Hezbollah would no longer have the vast network of tunnels, destroyed in a Jewish air offensive in 2018-2019. However, as with Gaza, it hides its arsenals in population centers and Israel's firepower against these targets would inflict enormous collateral damage. Containing Hezbollah, therefore, as a hybrid, tenacious and elusive force would not be easy for Israel, despite its undoubted technological advantage.
A massive Israeli offensive on this front is, at the moment, shelved, for obvious reasons of strategic priority, although it is not ruled out in the event of regional escalation. However, it would be a question of implementing a completely different operation from the one currently underway in Gaza with Hamas, given the difficult conformation of the border terrain (mountainous, narrow and impervious roads, rivers, with the risk of sabotage of the bridges to slow down the advanced).
The amphibious landing on Lebanese territory has also always been rejected by the Jewish military authorities. On 6 June 1982, at the start of the Peace in Galilee operation, in a sort of Israeli D-day, a significant landing took place (the Shayetet 13, at the mouth of the Awali river and on the Lebanese beach), with a strategic advantage which, however, the Jewish political leadership was unable to fully exploit. Over the years, however, budget constraints and a lack of experience in a complicated field, which requires close cooperation between air, sea and land units, have put the IDF away from ever using the maritime approach again. Additionally, Hezbollah strongholds are located in Dahiyeh, a suburb of Beirut, 55 miles north of the Israeli border. The last time the IDF reached Beirut by land was in 1982, taking about a week: times now unsustainable for the other commitment on Gaza and then, beyond all considerations of political expediency, for the risk of widening the conflict. This did not, however, prevent the IAF fighters from flying over the Lebanese capital in these hours.
And then there is the presence of UNIFIL, although it is not militarily relevant for either of the contenders, but it holds at least a diplomatic balancing role for both.
On the southern front, the extreme one in the Negev, there is another new threat to Israel, the Houthis. These people, in addition to the missile attacks towards Eilat, were protagonists in the seizure of the Galaxy Leader and its crew in the Red Sea: a merchant ship, without cargo, owned by Israel, with a crew of various nationalities, in an operation that was more of maritime piracy than actual warfare, in spite of an attempt at international deterrence with the deployment of US ships and a couple of Jewish units (a guided missile submarine and a corvette). However, doubt remains whether the ship served as a lookout for a cargo ship Iranian moored in those waters for some time and suspected of being a floating outpost of Iranian intelligence in a strategic area such as the Bab el-Mandeb Strait and Djibouti, with all its foreign military bases.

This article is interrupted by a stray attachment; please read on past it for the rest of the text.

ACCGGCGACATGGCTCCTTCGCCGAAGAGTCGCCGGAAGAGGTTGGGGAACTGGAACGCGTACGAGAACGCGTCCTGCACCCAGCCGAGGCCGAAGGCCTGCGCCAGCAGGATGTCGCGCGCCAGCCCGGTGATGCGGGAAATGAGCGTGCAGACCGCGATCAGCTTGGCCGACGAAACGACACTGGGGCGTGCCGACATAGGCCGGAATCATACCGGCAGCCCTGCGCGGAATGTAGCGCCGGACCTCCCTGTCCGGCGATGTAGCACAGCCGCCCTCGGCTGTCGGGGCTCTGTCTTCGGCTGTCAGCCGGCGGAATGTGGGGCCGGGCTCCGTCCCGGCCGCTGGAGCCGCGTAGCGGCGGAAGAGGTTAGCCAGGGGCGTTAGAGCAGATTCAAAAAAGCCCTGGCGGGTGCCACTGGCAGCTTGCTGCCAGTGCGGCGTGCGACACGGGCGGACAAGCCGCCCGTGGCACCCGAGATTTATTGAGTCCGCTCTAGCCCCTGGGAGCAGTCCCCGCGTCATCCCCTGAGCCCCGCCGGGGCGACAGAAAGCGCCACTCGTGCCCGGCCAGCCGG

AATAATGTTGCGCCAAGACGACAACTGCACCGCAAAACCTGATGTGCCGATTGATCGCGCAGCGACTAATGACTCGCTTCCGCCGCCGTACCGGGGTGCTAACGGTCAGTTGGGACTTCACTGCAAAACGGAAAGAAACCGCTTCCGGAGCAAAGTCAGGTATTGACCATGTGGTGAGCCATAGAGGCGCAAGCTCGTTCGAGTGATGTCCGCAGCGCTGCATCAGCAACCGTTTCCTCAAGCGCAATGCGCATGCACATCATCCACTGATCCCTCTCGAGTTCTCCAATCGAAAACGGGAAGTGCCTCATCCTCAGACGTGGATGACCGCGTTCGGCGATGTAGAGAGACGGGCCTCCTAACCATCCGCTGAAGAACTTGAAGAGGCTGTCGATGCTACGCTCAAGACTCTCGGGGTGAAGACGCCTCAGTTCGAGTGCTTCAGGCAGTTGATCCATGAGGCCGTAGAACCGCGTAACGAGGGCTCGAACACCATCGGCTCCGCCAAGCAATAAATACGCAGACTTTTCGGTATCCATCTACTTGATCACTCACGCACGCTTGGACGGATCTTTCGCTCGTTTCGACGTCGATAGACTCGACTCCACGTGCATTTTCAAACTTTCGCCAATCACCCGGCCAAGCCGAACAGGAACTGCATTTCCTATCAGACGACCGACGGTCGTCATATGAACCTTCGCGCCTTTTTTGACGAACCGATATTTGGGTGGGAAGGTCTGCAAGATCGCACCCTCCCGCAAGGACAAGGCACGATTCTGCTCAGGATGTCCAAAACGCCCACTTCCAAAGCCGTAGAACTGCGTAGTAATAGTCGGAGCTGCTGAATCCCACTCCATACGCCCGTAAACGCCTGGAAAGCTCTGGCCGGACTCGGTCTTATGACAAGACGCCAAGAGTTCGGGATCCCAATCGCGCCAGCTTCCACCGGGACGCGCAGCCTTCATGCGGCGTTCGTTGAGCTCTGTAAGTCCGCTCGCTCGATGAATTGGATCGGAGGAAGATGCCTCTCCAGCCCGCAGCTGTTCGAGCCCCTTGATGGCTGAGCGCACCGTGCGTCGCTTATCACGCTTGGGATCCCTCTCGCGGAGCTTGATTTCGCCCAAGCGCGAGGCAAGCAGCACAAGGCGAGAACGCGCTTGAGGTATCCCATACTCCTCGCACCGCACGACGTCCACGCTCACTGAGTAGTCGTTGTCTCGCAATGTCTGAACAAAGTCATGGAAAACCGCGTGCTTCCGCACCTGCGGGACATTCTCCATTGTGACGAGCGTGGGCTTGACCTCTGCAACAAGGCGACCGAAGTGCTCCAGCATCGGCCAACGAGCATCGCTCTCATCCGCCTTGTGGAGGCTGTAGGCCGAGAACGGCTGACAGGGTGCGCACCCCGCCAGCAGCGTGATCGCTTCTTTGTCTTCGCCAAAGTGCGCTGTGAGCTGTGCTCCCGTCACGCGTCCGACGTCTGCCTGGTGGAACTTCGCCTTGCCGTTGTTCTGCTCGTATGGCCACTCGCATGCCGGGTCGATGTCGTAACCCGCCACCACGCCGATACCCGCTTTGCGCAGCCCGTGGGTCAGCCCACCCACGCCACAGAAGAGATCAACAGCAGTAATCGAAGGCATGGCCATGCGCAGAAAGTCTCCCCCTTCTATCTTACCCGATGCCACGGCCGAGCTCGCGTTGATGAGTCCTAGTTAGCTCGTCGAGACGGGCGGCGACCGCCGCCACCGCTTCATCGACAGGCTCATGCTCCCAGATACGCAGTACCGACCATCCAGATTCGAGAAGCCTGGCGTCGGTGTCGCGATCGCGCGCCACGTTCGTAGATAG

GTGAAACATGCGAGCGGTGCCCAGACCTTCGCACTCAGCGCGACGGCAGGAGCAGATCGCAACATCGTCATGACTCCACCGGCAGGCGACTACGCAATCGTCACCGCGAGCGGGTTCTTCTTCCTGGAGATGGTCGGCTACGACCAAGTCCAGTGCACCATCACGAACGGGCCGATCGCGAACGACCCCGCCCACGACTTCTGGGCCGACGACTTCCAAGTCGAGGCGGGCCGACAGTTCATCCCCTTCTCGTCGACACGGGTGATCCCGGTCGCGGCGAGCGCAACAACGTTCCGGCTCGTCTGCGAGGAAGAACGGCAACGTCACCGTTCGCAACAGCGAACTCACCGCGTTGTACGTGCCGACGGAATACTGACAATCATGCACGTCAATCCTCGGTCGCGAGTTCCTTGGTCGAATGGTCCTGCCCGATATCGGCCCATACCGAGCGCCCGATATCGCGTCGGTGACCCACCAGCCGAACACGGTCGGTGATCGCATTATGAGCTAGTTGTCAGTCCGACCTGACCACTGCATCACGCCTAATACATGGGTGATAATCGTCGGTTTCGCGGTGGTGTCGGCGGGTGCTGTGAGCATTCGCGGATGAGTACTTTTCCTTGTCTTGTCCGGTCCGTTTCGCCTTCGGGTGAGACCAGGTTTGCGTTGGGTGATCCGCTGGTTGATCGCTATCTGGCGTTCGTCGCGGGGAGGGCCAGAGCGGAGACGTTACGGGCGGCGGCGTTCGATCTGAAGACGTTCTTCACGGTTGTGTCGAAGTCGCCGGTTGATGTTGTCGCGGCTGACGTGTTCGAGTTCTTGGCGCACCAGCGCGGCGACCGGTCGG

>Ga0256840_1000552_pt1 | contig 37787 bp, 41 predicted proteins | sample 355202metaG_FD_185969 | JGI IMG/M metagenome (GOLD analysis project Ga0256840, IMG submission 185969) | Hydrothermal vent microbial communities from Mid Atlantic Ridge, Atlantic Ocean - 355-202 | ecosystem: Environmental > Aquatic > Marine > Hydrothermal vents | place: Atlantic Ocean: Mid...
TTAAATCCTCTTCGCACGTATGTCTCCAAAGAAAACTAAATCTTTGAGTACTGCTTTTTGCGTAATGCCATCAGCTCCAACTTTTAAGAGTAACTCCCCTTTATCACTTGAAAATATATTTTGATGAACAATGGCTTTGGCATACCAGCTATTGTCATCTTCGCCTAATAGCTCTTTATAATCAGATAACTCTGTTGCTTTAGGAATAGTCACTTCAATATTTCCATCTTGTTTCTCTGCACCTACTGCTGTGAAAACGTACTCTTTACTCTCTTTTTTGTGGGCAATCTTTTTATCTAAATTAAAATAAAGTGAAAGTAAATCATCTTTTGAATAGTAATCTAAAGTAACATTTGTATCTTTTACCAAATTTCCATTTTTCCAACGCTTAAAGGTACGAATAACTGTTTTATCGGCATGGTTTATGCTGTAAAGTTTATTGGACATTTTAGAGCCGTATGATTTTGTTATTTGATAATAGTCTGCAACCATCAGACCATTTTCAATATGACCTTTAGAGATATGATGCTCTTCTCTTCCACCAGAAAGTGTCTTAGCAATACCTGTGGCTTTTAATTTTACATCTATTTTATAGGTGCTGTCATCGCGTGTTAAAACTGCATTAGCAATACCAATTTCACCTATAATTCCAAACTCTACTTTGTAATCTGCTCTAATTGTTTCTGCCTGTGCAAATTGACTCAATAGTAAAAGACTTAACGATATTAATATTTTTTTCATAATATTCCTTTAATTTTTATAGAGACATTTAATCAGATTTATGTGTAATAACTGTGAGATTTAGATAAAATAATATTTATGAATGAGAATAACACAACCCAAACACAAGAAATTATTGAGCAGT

At least since 2019, the seizure of ships as well as the use of mines (off the coast of the UAE) or the direct attack with kamikaze drones (Gulf of Oman) are certainly no longer new for Tehran in all the waters around the Arabian Peninsula , with what this entails in terms of security for all global commercial traffic. Attacks that demonstrate a lack of deterrence for the rest of the international community, also in the face of a lack of reactions and countermeasures against numerous Iranian provocations, whereas Iran and its proxies know they can wait and decide when and where to attack in a huge area of ocean, crossed by tens of thousands of merchant ships Worldwide. And now, it seems, is the time for Israeli-owned ships.
Another treacherous and elusive challenge, therefore, to security, and not just Jewish, to which we must respond in order not to be overwhelmed and which, perhaps, Israel will be able to face by showing off, this time, its technological supremacy without fearing collateral damage or imposing itself with boots on the ground. However, when the enemy is a sub-state entity and is not governed by international rules and standards that apply to states, it is difficult to translate operational success into political outcomes, and direct political-military linkage, in this type of asymmetric conflict, tends to be blurry, unless the Jewish approach is applied to all of them, which is now the one against Hamas, of "dismemberment of the enemy system" and the conflict spreads to the proxy states of these terrorist groups.
1 On 21 November, his deputy commander Khalil Kharaz was identified and killed in a targeted attack, together with three other terrorists.